The ‘water burner’, ‘cookoo’, ‘silly look’, ‘baitlayer’, and ‘babbling brook’, … all names used to describe, not always kindly, the long-suffering shearer’s cook.

In the smaller southern woolsheds the property owner’s wife usually cooked for shearers. Women would bake for days to provide the generous quantities of food the shearers expected. It comes easier now, with shearers usually living locally and bringing their own packed meals. This is different, though, in the northern sheds. Men live in the ‘quarters’ and a cook is employed for the duration of shearing to cook the three meals, and two ‘smokos’, each day for the whole team.

The demands are rigorous, with meals having to be served ‘on the dot’ to the whole team, which can number up to 60 people. Smokos are carried to the shed in baskets and buckets, while meals are eaten in the shearers’ dining room. There must be plenty of food, with as much variety as possible. Conditions are difficult, with the cooking often being done in a tin shed with a wood stove going flat out, however hot the day. the cook starts at 5.00am for a hot breakfast at 7.00am, and finishes at night when the kitchen is clean and the bread set to rise for the next day. A bread oven can be found in many of the old shearer’s kitchens from station times, while today it is more likely to be a freezer if power permits.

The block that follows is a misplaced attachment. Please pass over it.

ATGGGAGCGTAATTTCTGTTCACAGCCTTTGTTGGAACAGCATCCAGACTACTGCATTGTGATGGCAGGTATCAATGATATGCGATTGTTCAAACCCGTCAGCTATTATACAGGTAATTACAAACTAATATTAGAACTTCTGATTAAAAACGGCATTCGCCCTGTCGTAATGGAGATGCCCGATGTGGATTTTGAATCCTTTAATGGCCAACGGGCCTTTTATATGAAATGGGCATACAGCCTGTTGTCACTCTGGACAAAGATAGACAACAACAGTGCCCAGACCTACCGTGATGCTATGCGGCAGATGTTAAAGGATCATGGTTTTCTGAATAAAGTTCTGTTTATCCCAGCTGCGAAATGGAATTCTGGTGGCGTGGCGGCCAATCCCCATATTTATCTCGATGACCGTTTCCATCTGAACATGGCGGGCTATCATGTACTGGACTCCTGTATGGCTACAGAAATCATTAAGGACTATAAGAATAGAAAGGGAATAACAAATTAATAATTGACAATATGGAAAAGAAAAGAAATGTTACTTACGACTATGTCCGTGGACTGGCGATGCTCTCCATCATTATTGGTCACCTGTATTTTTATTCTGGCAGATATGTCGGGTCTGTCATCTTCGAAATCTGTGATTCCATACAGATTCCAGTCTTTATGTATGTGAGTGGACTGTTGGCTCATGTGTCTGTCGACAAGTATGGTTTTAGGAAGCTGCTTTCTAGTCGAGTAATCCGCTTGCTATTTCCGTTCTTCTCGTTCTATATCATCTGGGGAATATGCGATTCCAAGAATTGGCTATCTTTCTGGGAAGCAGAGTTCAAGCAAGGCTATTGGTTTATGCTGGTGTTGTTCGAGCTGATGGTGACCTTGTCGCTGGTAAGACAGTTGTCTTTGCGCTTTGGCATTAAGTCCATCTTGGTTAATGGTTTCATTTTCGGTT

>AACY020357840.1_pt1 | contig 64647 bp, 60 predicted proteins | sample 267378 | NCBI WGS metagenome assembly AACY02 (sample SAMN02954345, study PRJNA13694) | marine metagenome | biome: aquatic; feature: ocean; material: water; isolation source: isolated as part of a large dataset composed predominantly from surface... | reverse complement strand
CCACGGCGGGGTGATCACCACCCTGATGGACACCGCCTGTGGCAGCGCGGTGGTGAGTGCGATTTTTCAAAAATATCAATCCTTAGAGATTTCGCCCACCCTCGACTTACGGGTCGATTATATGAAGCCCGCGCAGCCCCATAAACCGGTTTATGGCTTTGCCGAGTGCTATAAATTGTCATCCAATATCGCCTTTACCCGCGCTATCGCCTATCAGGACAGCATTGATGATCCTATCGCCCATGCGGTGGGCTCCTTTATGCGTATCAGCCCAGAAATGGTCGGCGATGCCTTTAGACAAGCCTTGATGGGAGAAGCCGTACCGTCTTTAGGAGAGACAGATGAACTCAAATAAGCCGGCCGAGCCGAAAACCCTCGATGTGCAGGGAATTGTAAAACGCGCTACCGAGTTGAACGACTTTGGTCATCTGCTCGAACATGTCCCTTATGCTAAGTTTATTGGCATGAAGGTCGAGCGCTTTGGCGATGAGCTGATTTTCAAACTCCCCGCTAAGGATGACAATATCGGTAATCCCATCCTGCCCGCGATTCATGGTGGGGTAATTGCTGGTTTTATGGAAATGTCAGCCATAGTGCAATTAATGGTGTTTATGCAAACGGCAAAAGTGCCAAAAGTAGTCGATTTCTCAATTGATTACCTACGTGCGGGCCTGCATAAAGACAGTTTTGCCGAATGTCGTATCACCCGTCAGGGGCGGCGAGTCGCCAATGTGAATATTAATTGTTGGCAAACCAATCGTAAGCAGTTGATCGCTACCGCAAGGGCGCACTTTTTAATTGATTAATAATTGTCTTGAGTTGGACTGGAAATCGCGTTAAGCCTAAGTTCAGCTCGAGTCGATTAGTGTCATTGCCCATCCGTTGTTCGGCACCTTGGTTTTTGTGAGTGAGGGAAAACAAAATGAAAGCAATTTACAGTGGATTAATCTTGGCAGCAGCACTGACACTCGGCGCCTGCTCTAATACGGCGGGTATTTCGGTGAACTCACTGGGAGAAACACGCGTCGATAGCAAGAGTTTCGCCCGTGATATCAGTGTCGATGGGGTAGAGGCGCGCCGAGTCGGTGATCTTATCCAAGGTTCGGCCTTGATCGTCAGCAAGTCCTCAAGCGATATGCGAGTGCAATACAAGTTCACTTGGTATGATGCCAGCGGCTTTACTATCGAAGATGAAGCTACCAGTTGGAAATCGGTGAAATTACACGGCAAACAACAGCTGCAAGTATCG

A cook’s ability is a matter of gossip among the shearers, and reputations are made or broken on the word of the shearers. A poorly-organised cook, no matter how tasty the meals, is soon moved on. In some sheds the shearers employ the cook and can sack him without notice on a vote. The good shearers’ cooks are top class, multi-skilled workers for whom there is little praise or thanks. They have been the butt of jokes and ribald songs since the trade began 200 years ago. Praise is rare, and one farmer’s wife tells how for years she treasured a passing comment of one of the shearers…‘that was a good feed missus.’

Like an army, the shed runs on its stomach.